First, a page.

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Whose terms of business apply? How to win the battle of the contracts.

12th October 2016 by Whose terms of business apply? How to win the battle of the contracts.

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Allow me to describe a scenario that commercial lawyers see all too often.

A business has invested considerable time and money in preparing their standard terms of business. After numerous revisions, plenty of telephone conversations with their solicitors and the odd tantrum they are finally happy with their new contract and begin trading. The owners of this organisation manage to build a very successful enterprise. Its reputation grows, its revenue increases and a few years after incorporation the inevitable happens; the company enters into its first disagreement with a customer. The company is initially unconcerned, convinced that its terms are so beautifully drafted that they will knock their customer’s complaint out of the proverbial baseball park. Yet when formal proceedings start the contract turns out to be worthless. Why? It was not used correctly.

To be clear, an agreement is not binding simply because it has been written, or even mentioned. It must be communicated to and accepted by the other party to be enforceable. This may seem obvious to some, but a recent case has shown how easy it is to overlook these formalities.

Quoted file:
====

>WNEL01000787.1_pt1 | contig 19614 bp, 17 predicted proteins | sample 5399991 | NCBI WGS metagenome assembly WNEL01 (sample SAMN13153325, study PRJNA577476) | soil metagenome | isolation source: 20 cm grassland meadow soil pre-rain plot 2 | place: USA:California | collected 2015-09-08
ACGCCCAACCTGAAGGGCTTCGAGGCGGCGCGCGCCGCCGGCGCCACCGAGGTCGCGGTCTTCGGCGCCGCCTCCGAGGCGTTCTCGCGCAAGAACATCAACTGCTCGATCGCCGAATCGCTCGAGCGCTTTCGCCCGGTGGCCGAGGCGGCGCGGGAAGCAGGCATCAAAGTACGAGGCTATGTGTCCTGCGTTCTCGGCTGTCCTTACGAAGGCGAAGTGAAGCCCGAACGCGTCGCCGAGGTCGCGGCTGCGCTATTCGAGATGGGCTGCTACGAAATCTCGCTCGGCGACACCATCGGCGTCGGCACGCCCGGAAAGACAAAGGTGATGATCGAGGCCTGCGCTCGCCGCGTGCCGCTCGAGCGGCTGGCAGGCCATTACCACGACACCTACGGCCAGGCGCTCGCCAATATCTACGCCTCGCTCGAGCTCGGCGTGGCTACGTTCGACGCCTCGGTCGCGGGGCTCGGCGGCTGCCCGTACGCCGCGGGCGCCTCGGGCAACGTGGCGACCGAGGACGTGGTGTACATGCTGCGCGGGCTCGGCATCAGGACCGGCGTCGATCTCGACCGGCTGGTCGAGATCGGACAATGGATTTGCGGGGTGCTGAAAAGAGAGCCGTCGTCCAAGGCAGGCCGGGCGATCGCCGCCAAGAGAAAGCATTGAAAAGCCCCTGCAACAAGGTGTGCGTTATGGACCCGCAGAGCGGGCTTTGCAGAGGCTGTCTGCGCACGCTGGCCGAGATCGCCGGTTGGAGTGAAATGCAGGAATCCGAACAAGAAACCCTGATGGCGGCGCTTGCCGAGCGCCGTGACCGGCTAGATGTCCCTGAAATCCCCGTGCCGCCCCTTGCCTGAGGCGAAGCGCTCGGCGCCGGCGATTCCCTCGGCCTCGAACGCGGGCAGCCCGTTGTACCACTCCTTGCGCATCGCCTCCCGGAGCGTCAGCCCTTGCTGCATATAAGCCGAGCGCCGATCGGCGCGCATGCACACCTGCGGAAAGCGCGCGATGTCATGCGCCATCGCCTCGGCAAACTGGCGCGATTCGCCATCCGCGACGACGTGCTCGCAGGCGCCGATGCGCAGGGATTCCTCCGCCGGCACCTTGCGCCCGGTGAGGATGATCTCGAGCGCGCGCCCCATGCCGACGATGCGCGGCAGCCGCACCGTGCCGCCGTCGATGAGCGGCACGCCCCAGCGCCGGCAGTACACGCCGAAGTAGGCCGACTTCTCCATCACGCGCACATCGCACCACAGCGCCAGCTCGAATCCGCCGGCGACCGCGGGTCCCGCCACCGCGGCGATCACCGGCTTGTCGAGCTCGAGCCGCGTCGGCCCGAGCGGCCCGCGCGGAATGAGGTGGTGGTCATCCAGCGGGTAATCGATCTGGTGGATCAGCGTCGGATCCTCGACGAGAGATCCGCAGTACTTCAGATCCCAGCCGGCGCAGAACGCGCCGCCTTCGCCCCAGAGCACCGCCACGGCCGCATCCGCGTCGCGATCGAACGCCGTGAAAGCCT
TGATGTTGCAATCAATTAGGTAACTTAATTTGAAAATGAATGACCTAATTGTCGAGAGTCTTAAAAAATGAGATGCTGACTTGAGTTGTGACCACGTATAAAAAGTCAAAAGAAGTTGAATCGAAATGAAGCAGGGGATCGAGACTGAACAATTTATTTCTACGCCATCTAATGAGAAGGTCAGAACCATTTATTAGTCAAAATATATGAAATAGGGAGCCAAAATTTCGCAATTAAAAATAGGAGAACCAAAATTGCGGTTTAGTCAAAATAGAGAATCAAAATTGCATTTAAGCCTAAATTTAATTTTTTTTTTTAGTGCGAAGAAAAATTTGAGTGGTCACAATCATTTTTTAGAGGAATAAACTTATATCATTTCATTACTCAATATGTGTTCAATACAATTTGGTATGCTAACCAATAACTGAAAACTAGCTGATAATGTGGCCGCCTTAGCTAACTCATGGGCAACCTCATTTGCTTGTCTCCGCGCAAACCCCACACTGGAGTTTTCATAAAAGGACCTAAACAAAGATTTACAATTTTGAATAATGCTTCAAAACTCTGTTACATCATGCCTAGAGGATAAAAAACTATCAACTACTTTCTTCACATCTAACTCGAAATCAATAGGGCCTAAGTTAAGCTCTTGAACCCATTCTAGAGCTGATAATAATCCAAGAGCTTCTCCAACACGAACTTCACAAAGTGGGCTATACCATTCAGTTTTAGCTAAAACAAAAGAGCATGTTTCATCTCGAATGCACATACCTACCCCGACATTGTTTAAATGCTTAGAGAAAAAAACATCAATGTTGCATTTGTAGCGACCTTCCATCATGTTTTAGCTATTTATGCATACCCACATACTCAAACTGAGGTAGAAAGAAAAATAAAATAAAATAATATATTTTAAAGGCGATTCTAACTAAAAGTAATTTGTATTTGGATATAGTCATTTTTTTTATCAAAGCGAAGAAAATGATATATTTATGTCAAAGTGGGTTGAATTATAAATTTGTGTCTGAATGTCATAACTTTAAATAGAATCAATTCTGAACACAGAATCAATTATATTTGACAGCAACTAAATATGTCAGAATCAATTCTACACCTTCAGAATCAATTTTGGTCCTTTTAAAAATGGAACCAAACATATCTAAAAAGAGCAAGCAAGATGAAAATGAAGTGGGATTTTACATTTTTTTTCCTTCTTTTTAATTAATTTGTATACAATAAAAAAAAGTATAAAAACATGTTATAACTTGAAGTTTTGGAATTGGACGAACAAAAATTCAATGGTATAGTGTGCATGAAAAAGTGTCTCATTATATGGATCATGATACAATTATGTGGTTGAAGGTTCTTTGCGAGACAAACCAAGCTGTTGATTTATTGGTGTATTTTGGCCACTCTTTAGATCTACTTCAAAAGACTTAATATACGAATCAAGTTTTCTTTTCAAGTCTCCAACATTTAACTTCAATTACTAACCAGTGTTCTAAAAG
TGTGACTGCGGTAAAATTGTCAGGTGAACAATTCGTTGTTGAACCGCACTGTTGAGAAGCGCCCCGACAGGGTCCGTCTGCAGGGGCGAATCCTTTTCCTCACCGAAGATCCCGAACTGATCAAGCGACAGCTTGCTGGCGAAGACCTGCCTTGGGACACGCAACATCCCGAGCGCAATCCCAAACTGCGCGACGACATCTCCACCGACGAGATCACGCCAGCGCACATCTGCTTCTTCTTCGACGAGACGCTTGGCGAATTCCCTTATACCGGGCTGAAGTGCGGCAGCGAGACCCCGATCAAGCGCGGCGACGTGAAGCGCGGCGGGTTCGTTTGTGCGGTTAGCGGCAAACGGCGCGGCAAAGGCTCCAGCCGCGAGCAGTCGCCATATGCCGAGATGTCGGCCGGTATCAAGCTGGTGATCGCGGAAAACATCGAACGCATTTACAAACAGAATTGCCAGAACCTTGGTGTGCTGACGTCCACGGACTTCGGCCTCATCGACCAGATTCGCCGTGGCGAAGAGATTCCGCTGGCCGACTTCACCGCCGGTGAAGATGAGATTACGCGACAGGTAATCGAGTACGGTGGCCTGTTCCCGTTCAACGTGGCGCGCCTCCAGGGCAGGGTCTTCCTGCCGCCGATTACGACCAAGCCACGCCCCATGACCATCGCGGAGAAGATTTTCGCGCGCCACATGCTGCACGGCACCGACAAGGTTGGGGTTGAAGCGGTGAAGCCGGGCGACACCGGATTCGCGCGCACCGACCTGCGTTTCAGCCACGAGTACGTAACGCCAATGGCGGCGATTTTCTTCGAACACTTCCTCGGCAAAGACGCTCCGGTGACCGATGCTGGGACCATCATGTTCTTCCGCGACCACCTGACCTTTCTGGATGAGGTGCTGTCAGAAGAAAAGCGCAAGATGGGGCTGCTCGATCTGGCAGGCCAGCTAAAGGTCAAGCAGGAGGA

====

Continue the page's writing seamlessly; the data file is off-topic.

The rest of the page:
Here two companies did business with one another on a weekly basis for over twenty years. When a dispute arose each side argued that their terms should be applied, quickly providing a copy of the same to the courts.

Under examination however it transpired that the buyer only sent their purchase order to the vendor, and had failed to include or even make reference to their terms of purchase (which should have appeared on the reverse of the order – an easy mistake to make when faxing or scanning a document). It was consequently held that, because the buyer did not follow a consistent practice of enclosing terms and conditions with every purchase order, the seller was entitled to assume that the buyer was not intending to rely on them.

What about the vendor? They had acknowledged each purchase order by stating that “The quoted prices and deliveries are subject to our normal Terms and Conditions of Sale (copies available on request.)”, but again they had not provided the purchaser with an actual copy of their terms. As a result neither party were able to rely on their terms and conditions. This meant that any transaction by them was governed by statutory contract law.

As with any legal tale, there are lessons to be learnt. You must provide the other side with a full copy of your terms at the very outset if you want to rely on them. Make sure you can evidence that you have done this. If the other party produces their own terms, come to a written agreement as to whose terms are to be applied. Don’t overlook these formalities even if you have a longstanding relationship with the other party. If you fail to do this you may find that contract is as useful as a waterproof teabag (or equally cheesy cliché) when the worst happens. Last but by no means least always seek legal advice if you are in any doubt as to how to make your contract enforceable.

For further information or advice, contact Sam Freeman on 01202 557256 or by email s.freeman@laceyssolicitors.co.uk

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